Decarbonisation requires shared responsibility between business and governments

Written by Ignacio S. Galán on 20 March 2017 in Thought Leader
Thought Leader

Decarbonisation requires a shared responsibility between business and governments, argues Ignacio S. Galán.

Ignacio S. Galán is Chairman and CEO of Iberdrola

Ignacio S. Galán | Photo credit: Iberdrola


The path towards a decarbonised economy needs continued efforts and shared responsibility from both governments and corporations. The European Union first demonstrated its unquestioned leadership in the fight against climate change by setting very ambitious targets in its 2020 climate package. In 2015, through its active participation in the Paris agreement, it succeeded in promoting ambitious multilateral targets for the whole world. 

The European Commission's recent energy package once again confirms the EU's commitment to decarbonisation by setting out a new European energy model supporting the development of renewables and promoting energy efficiency for 2030.

At Iberdrola, we have been engaging proactively in the fight against climate change for over 15 years. We are now the number one wind energy producer worldwide. Our environmental commitment is reflected in a 31 per cent emissions reduction in the last five years, and 75 per cent since 2000 in Europe, thanks to 66 per cent of our global production capacity being emissions-free.


RELATED CONTENT


But much more still needs to be done by all stakeholders if we are to achieve what was promised in Paris. As part of our engagement, the target we have set ourselves for 2030 is a 50 per cent reduction in emissions from our 2007 levels. 

And, for those prepared to invest in the future, we firmly believe that the environmental challenge can be transformed into a true opportunity for wealth creation, investment and innovation.

We fully back the Commission's winter package proposals as they will provide an appropriate framework to meet the three aims of EU's energy policy - sustainability, security and affordability. A great step has been reached by the Commission on the integration of more new technologies into the system, as well as the aspiration of encouraging more active consumers in the market. Networks, and in particular smart grids, will be essential.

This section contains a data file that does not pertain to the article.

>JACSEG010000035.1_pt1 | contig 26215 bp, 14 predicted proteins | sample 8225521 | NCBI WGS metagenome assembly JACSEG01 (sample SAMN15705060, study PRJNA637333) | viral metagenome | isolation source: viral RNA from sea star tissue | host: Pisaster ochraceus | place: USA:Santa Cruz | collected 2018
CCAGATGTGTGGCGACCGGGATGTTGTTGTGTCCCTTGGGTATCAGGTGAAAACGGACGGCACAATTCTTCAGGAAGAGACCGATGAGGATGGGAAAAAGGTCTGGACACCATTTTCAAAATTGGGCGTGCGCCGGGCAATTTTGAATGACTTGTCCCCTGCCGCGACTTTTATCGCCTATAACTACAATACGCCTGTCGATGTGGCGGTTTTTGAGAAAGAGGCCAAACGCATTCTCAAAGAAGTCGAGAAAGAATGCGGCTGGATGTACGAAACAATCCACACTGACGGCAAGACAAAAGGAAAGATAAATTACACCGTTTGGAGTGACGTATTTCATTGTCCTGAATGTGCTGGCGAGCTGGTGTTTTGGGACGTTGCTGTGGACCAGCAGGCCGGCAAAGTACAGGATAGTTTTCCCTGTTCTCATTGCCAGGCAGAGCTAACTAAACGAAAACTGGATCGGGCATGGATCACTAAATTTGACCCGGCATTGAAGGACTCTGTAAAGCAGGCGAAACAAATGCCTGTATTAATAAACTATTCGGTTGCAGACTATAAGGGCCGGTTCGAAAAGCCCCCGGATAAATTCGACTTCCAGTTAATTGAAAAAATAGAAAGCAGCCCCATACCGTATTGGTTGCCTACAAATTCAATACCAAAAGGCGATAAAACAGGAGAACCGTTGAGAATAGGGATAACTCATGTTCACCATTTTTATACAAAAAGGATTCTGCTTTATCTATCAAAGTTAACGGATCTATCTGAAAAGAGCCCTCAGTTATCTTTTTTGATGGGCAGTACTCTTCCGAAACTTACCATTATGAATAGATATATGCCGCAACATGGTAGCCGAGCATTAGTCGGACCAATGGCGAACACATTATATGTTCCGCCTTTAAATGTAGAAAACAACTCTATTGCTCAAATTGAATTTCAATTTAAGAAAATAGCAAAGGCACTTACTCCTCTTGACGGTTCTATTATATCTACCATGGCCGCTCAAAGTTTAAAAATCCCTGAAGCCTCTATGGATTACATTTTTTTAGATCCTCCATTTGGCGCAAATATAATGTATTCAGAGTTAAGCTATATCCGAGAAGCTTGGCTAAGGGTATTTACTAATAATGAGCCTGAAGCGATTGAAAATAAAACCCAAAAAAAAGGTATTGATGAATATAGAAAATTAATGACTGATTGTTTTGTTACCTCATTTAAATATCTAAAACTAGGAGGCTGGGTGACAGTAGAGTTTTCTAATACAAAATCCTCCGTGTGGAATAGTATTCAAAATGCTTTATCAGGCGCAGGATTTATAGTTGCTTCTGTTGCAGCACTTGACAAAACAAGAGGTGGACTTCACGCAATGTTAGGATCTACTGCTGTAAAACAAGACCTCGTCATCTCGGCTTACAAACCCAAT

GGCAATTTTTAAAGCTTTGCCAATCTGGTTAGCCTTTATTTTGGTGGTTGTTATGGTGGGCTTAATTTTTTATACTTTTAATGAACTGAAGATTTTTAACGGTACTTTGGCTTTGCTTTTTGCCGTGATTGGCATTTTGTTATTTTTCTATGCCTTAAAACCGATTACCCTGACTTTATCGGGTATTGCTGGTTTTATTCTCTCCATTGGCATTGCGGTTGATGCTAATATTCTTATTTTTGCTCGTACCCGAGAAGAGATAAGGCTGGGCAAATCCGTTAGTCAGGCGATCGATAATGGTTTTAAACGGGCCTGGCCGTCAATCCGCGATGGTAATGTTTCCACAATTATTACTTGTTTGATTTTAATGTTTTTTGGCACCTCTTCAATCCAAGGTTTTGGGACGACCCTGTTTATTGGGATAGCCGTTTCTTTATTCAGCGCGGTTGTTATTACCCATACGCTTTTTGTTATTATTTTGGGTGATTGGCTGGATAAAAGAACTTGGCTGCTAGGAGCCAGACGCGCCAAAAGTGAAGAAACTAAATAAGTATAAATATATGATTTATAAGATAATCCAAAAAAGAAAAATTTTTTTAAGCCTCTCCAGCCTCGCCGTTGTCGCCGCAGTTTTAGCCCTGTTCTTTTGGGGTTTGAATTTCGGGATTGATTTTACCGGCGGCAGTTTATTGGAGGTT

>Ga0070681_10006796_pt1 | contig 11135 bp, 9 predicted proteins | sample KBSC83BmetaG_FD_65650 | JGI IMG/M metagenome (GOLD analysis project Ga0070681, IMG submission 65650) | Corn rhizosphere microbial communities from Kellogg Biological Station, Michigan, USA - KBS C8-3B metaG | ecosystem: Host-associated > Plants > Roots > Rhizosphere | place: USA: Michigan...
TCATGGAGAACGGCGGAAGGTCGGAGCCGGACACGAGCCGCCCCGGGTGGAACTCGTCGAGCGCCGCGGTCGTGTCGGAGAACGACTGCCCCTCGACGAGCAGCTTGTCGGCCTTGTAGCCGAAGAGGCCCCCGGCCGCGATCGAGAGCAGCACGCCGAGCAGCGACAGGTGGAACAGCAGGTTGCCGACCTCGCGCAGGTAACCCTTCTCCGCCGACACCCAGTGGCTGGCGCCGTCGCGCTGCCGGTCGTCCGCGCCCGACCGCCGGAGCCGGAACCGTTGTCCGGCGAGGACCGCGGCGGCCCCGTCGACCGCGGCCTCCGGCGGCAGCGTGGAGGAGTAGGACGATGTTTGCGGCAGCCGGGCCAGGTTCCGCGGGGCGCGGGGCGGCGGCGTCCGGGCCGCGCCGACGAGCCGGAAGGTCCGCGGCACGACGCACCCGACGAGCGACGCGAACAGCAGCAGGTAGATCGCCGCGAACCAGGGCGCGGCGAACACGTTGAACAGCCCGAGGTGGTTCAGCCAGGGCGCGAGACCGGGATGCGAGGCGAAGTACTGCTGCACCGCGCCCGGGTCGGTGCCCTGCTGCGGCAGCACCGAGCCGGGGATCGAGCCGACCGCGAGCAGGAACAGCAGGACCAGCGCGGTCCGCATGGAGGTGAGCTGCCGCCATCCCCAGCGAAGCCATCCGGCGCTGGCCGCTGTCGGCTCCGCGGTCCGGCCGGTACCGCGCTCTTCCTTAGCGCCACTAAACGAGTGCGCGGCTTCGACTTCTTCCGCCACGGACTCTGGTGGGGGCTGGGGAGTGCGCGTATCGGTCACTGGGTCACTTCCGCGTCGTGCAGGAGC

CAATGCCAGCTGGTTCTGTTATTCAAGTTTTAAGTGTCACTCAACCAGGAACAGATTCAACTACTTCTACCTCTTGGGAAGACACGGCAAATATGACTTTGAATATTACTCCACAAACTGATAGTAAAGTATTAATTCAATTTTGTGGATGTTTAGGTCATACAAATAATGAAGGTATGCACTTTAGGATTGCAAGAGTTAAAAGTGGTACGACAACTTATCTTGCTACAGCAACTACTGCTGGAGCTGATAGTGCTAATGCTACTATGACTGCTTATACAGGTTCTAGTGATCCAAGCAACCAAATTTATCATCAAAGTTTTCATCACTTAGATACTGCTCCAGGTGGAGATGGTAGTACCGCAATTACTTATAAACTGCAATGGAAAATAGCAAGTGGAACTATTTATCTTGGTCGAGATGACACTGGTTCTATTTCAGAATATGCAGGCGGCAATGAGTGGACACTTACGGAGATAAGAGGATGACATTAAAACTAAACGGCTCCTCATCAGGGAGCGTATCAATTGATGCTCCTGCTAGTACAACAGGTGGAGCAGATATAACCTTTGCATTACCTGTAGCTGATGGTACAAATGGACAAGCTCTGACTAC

The Commission proposals enabling a higher penetration of renewables into the market should be widely welcomed by energy consumers as well as the energy sector as a whole. We also support the provisions allowing capacity mechanisms to ensure the firm and flexible backup capacity required for massive clean energy penetration while ensuring a secure supply.

Overall, the European Commission's strategic proposals create the right conditions to drive crucial investments in innovation and technology that can deliver Europe's energy efficiency and climate change targets. 

To improve competitiveness, non-energy related costs must be eliminated from electricity tariffs and shared among all energy sectors so that each of them plays its part in emission reductions.

Finally, measures that ensure higher electrification will promote decarbonisation and, consequently, the achievement of European targets.

 

About the author

Ignacio S. Galán is Chairman and CEO of Iberdrola

Categories

Share this page

Tags

Categories

Partner content

This content is published by the Parliament Magazine on behalf of our partners.

Related Articles

Markku Markkula EU energy policy should focus on local resources
24 March 2017

The EU's energy ambition has great potential, and Europe’s cities and regions are ready to deliver, writes Markku Markkula.

MEP Awards 2017 MEP awards 2017: A few words from the winners
23 March 2017

Maltese deputy Roberta Metsola hosted the Parliament Magazine's annual MEP awards ceremony recognising MEPs for their outstanding work over the last year.

Morten Helveg Petersen Energy union is on the right track: It's time to deliver
22 March 2017

A major challenge lies ahead in achieving the right level of ambition and coordinating the political debate and legislative process of the winter package, writes Morten Helveg Petersen.

Related Partner Content

Iain Conn What's at stake for European energy post-Brexit?
20 December 2016

Iain Conn asks, what's at stake for European energy post-Brexit?

A combine harvester and a tractor on a farm PM+: Farming lobby warns against cutting EU biofuel targets
27 February 2015

Now is not the time to jeopardise the benefits of biofuel production, says Pekka Pesonen.

Oil refinery PM+: Energy union plans 'like a glass half full', says industry chief
8 April 2015

EU policymakers will need to 'fill the glass' and build on the commission's initial energy union proposals, argues Chris Beddoes.